Yes, the press is the en­emy — of se­crecy

The Hamilton Spectator - - OPINION -

This edi­to­rial ap­peared in The Charlotte Ob­ser ver

How should the press re­spond to U.S. Pres­i­dent Don­ald Trump’s claim “fake news me­dia” are “the en­emy of the Amer­i­can peo­ple”? By do­ing its job — well.

Trump’s com­ments have pushed the dis­cus­sion about the im­por­tance of the press in our democ­racy into over­drive. And fu­elled an al­ready sim­mer­ing fire over what to do with the White House Cor­re­spon­dents’ As­so­ci­a­tion Dinner, an event de­signed as a cel­e­bra­tion of a free, in­de­pen­dent press, but of­ten crit­i­cized for cre­at­ing the ap­pear­ance of a too-cozy re­la­tion­ship with top celebri­ties and the White House.

There’s a rea­son an in­de­pen­dent press is pro­tected by the U.S. First Amend­ment. It’s not be­cause the press is or ever has been pop­u­lar. The press reaches into dark places and ex­poses the ugly that many don’t want to grap­ple with. It holds to ac­count the most pow­er­ful, serv­ing as a bul­wark against the worst in­stincts and ex­cesses of those in power. Jour­nal­ism, at its best, is not a pop­u­lar­ity con­test. That’s why Trump knew he picked a tar­get-rich en­vi­ron­ment to dis­tract from the many prob­lems his new ad­min­is­tra­tion faces. The me­dia aren’t per­fect. No in­sti­tu­tion is. Trust in the me­dia fell to an all-time low last year, ac­cord­ing to Gallup. Only 32 per cent of Amer­i­cans have a “great deal” or “fair amount” of trust in the in­sti­tu­tion. Part of that is the re­sult of a hy­per­par­ti­san en­vi­ron­ment in which many Amer­i­cans trust only sources that say what they al­ready want to be­lieve. Part of it is be­cause the press has got­ten things wrong and ig­nored or soft-ped­alled sto­ries that war­ranted more at­ten­tion.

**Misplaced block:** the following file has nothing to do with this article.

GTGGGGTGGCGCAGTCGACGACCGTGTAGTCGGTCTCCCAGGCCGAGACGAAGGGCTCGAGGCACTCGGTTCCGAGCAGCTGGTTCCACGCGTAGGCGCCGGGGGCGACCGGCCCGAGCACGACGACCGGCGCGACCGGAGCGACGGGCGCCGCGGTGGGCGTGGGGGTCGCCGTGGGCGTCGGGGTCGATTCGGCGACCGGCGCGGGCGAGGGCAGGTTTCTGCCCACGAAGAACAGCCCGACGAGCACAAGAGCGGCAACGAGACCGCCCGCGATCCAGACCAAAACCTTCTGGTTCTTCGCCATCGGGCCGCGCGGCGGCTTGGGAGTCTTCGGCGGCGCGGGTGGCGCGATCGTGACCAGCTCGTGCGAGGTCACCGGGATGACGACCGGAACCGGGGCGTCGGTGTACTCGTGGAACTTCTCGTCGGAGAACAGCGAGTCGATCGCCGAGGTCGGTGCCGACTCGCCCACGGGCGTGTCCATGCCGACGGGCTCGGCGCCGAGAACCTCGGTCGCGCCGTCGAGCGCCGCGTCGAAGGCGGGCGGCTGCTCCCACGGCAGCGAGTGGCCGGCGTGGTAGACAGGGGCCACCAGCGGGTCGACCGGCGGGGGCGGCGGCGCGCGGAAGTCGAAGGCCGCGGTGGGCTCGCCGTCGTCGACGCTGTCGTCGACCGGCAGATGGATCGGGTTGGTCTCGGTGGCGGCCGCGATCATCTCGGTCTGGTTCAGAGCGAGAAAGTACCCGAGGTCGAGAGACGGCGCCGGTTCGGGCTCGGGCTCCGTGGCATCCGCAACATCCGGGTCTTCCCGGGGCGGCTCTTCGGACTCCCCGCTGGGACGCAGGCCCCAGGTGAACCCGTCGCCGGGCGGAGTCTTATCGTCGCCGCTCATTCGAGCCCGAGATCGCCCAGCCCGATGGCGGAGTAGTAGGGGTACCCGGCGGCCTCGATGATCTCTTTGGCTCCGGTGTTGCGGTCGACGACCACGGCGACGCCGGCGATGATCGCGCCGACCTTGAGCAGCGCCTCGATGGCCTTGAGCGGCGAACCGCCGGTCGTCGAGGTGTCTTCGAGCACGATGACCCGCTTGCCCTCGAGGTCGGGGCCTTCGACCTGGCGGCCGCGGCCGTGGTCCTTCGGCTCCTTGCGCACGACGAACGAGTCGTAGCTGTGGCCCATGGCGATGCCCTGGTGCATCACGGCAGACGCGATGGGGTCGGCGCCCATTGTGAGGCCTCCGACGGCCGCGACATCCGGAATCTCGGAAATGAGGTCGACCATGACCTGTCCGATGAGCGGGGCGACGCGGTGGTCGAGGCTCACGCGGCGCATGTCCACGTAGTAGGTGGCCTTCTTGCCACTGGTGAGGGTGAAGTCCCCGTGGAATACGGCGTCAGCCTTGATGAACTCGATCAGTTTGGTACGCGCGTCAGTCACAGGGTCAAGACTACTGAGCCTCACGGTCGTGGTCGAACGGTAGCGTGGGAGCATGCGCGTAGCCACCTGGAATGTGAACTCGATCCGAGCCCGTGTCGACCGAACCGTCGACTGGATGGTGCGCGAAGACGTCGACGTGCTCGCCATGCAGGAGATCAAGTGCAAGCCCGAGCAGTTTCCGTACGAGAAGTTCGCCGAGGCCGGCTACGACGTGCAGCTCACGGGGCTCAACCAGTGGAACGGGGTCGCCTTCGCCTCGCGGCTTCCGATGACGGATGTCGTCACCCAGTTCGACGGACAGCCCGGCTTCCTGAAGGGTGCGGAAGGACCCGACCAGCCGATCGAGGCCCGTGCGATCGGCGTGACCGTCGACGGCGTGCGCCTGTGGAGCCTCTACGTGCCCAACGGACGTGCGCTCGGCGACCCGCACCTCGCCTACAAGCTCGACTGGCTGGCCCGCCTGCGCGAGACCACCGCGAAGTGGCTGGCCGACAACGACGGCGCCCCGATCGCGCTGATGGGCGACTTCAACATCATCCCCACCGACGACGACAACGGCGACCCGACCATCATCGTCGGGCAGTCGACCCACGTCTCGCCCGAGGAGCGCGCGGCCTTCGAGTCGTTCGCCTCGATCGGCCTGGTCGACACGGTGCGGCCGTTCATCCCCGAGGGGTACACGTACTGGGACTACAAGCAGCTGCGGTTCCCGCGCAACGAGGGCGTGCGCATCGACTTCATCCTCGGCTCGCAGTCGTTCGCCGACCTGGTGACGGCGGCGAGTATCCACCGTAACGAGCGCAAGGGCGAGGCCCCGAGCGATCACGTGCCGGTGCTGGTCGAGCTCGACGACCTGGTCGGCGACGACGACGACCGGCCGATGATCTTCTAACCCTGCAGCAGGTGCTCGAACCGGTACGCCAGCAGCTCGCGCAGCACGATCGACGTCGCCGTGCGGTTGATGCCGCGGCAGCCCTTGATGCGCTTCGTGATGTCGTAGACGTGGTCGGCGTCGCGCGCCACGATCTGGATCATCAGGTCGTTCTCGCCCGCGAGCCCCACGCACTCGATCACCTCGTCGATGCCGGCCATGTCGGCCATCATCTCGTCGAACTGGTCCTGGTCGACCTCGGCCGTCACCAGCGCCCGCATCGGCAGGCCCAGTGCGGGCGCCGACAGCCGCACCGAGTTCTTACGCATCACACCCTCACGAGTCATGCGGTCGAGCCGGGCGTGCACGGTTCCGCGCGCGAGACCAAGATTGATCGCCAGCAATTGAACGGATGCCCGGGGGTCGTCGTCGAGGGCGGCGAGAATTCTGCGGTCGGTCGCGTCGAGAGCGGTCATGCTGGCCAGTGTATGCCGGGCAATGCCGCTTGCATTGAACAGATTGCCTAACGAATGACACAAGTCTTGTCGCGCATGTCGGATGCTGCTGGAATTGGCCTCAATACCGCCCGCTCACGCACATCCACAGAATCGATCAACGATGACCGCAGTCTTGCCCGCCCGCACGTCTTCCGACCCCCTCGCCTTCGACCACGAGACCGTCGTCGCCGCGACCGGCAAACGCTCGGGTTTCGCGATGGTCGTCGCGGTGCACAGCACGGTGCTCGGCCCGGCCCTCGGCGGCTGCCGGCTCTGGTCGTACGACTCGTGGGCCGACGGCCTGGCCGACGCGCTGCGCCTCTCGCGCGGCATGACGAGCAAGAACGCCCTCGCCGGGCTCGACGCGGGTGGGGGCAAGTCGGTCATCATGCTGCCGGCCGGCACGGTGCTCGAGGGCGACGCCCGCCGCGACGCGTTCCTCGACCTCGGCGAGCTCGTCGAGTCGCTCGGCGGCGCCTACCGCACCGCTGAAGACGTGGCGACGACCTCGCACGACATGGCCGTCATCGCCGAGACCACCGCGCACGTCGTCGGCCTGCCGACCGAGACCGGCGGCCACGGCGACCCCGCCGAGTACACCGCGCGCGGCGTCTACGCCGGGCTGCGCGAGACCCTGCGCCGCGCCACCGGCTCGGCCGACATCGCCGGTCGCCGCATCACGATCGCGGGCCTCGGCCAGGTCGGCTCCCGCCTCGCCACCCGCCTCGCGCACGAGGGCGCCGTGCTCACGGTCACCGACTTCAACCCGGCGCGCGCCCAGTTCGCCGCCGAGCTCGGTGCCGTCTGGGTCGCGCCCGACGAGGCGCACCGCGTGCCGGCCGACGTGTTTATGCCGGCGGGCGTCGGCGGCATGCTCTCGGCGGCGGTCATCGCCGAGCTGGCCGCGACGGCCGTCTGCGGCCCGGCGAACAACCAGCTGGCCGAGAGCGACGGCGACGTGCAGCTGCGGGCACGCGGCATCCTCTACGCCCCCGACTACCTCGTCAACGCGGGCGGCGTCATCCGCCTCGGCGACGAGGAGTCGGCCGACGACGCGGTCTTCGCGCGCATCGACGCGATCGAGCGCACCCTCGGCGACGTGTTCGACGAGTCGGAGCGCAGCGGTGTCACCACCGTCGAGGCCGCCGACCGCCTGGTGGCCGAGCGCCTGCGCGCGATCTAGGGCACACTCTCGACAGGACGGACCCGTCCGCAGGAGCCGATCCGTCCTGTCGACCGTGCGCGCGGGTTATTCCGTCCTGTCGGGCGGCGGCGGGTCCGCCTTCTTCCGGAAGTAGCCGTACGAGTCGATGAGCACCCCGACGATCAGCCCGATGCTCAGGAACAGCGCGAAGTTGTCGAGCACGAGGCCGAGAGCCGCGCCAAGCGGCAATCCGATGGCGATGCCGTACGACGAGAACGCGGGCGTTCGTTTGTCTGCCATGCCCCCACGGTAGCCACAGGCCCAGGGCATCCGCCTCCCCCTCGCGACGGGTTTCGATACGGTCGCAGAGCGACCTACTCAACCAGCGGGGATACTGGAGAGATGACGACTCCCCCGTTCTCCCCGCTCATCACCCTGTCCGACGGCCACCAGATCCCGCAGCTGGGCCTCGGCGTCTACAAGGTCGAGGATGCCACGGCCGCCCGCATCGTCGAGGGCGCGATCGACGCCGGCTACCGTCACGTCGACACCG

That’s all the more rea­son to fo­cus less on Trump’s at­tacks on the press and more on try­ing to an­swer ques­tions about Rus­sia’s abil­ity to reach into our democ­racy, about what could hap­pen to strug­gling peo­ple re­ly­ing upon a health care law that might be re­pealed, about the fate of crim­i­nal jus­tice, ed­u­ca­tion and im­mi­gra­tion re­form. Ex­plor­ing the ef­fects of poli­cies and per­son­al­i­ties is a bet­ter use of the me­dia’s time and pre­cious re­sources than an­swer­ing ev­ery pot­shot from the pres­i­dent.

Times like th­ese call for se­ri­ous, sober re­port­ing and anal­y­sis. That’s the mis­sion. That’s the goal. Any­thing less would be a dere­lic­tion of duty.

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